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The Immigration Court Observation Project: public perceptions of procedural fairness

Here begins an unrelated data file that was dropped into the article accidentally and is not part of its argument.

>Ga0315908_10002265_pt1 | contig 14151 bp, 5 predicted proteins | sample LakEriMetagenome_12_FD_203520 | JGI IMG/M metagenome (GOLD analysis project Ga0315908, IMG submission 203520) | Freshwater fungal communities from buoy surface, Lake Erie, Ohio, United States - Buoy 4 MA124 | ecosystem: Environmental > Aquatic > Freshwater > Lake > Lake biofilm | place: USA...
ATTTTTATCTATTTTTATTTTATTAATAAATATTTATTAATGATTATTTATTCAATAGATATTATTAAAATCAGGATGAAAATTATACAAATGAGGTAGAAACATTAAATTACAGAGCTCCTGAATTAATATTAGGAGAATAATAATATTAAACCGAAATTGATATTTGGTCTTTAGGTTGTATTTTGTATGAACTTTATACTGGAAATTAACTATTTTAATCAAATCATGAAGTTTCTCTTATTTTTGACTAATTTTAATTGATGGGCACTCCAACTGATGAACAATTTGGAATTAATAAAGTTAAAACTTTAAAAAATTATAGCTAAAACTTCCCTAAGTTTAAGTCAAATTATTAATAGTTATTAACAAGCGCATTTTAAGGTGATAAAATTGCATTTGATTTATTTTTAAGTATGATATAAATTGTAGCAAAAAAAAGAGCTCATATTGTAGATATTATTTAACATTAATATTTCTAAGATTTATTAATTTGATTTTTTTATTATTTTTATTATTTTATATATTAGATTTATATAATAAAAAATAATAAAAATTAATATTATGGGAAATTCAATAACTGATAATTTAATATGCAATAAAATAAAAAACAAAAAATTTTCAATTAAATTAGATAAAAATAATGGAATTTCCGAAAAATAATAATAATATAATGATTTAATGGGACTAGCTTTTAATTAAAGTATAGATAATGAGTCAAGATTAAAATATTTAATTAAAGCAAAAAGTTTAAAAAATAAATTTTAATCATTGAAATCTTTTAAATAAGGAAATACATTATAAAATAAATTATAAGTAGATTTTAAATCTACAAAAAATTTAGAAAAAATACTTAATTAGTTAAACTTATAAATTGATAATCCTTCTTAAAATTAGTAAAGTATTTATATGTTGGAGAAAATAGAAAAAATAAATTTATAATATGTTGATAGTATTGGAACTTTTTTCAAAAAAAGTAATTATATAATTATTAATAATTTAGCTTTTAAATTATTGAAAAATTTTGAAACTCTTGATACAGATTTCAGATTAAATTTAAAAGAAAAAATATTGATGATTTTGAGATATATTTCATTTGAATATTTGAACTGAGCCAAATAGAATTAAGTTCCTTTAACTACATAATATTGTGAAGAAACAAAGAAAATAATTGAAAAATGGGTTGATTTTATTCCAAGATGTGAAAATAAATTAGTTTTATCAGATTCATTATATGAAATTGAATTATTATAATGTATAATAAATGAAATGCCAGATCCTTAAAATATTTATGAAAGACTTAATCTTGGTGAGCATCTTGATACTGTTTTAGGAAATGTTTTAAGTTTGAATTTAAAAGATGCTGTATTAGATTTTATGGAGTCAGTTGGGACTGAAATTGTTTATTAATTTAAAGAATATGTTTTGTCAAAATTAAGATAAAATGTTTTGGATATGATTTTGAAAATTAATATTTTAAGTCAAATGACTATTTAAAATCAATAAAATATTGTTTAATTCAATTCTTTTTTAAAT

The Human Rights Defender Project is a collaborative initiative from The Advocates for Human Rights, the University of Minnesota Law School James H. Binger Center for New Americans, and Robins Kaplan LLP. As part of the project, members of the public can volunteer to sit in on detained immigrant court hearings—which are always open to the public—and record what they observe and feel about the process, giving them a chance to see what these hearings consist of beyond their depictions in the media. In this podcast, you'll hear from three Minnesota academics affiliated with the project: Linus Chan, associate professor of clinical law and director of the Detainee Rights Clinic at the James Binger Center; Jack DeWaard, UMN associate professor of sociology, graduate faculty at the Minnesota Population Center, and adjunct faculty member at the Humphrey School; and Chris Levesque, a PhD student in sociology at UMN and graduate research assistant at the MPC. They discuss why the project differs from other court observation projects due to its focus on perceived fairness, how they're working with the qualitative and quantitative data being collected, and some takeaways from the data itself—including examples of what observers view as fair or unfair.